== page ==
How Ross Perot got a line on Hollywood celebs
Of all the strange bedfellows created by Ross Perot’s insurgent political campaign, none could be weirder than the mix of recruits he has picked up since he began wooing Hollywood celebrities in a full-page ad last month in Daily Variety.
Urging entertainers to ”jump on the Hollywood Express to save the U.S.,” the Perot campaign has rustled up support in an industry that, by tradition, overwhelmingly votes for the Democratic standard-bearer. While a number of big names are still waiting to commit, many celebrities have already broken ranks to side with the Texas billionaire.
Kirstie Alley, Sally Field, Dennis Miller, Richard Crenna, Joe Don Baker, and Jamie Farr were among the first to step forward. In country music, Willie Nelson, Kris Kristofferson, Merle Haggard, and Johnny Cash have thrown their support to Perot. ”That’s probably the only thing we all agree on,” says Nelson.
The California Perot Petition Committee promises more heavyweight stars will be featured at a still-unscheduled bash to be broadcast in the Golden State via satellite. ”The calls I’m getting are incredible — major stars from all over the place,” boasts Bob Booker, one of the volunteer producers of the event. (The Perot show was originally scheduled for June 28, but organizers say they were forced to change the date after the Universal Amphitheater issued ”absurd” contract demands.)
In a contest of sheer celebrity firepower, Bill Clinton still maintains a comfortable lead. His all-star lineup includes Richard Dreyfuss, John Ritter, Mary Steenburgen, Chevy Chase, Cybill Shepherd, Don Henley, Linda Bloodworth-Thomason, Dixie Carter, Meshach Taylor, Martin Short, and Burt Reynolds. George Bush is running a distant second in the Hollywood roll call. Conservative celebs who have endorsed him include Clint Eastwood, Patrick Swayze, Mary Hart, Arnold Schwarzenegger, and Charlton Heston.
But since much of Perot’s support comes from the liberal pool, his growing popularity presents Clinton with the greater threat. Clinton campaign adviser John Emerson says Perot’s recent remarks on ABC’s 20/20 about excluding gays and adulterers from the cabinet ”will raise concern among many in the entertainment industry.” If so, that concern hasn’t yet translated into defections. ”There are more important issues in front of us,” says Farr.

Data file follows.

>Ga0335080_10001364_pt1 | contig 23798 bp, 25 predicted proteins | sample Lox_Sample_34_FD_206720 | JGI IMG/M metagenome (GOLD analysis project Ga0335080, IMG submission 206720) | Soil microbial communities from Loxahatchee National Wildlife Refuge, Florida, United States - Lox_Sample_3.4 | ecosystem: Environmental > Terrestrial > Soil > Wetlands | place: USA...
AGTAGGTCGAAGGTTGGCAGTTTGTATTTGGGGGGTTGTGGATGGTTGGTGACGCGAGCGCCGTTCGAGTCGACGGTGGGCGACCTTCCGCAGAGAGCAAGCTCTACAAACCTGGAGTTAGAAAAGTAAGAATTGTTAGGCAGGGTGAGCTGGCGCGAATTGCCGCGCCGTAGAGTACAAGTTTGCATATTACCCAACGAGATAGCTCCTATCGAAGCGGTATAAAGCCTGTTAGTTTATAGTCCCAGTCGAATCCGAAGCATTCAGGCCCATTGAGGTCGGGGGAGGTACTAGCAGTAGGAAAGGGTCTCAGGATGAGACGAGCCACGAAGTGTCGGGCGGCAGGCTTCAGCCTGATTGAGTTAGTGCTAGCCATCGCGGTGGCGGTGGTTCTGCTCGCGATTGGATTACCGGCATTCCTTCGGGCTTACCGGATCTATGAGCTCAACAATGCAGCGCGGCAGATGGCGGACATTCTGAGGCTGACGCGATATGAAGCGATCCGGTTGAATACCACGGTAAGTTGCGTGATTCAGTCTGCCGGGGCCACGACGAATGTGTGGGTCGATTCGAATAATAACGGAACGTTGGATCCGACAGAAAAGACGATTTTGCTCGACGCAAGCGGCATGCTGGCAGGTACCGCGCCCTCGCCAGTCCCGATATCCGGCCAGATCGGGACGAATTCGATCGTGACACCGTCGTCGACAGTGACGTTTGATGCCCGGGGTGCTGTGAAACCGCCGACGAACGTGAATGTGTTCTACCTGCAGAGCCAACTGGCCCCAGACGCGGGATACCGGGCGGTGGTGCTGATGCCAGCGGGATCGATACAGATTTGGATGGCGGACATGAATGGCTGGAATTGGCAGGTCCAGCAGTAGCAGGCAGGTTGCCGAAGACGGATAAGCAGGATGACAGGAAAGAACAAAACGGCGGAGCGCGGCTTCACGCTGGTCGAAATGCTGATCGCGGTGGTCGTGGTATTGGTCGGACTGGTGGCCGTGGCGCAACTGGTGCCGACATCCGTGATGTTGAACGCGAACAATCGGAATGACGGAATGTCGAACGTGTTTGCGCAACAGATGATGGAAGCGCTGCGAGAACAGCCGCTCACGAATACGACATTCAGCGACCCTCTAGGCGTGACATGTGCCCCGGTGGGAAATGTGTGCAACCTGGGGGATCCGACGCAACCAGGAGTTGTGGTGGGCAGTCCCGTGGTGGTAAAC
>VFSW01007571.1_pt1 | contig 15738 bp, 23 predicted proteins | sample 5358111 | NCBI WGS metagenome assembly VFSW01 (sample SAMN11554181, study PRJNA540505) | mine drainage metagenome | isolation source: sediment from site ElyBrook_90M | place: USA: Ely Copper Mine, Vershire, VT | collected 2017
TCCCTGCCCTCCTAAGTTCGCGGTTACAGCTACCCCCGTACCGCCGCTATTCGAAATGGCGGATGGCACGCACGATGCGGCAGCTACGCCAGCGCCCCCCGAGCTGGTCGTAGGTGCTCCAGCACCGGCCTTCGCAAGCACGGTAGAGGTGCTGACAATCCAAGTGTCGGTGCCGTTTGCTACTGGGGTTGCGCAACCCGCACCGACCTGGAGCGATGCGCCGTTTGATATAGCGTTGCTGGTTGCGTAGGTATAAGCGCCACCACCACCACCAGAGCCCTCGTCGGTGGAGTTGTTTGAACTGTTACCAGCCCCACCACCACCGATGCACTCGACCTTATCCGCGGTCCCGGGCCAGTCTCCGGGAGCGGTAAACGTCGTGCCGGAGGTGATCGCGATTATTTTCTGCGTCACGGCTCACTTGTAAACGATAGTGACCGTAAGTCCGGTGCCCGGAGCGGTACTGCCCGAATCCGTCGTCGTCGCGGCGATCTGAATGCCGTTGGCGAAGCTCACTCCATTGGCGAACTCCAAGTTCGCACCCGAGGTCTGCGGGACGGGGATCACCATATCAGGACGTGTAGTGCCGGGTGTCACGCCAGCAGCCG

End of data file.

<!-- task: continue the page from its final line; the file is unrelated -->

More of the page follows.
Interestingly, it’s not specific issues but faith in Perot’s personal integrity that most celebs cite as their reason for endorsement. Nelson declared for Perot without knowing what his policy would be toward small farmers, a cause the singer has long championed. Nelson says Perot’s pledge to meet with farmers after he’s elected is ”good enough for me.” Says Kristofferson, ”I’m sure that a lot of my views are to the left of Ross Perot, but for me, the old labels don’t work anymore. I think there’s a point where people who just believe in respect for human life on this planet can agree.” And Alley says, ”Hell, it’s a novelty to hear a powerful white man tell the truth.”
Ironically, it’s unclear what Perot stands to gain from winning the hearts and minds of Hollywood. ”Few celebrities think their name on a list is going to cause someone to vote for a candidate,” says influential publicist Pat Kingsley, another Democrat who jumped ranks to support Perot. ”They know what their function is to raise money.”
But Perot has vowed to finance his campaign out of his own deep pockets, leaving celebs in his camp with precious little to do. Still, every star who works for Perot is one more who won’t be helping raise money for Clinton. Which means the candidate who stands to gain the most from Perot’s L.A. connection is the one who’s most reviled by Hollywood liberals: George Bush.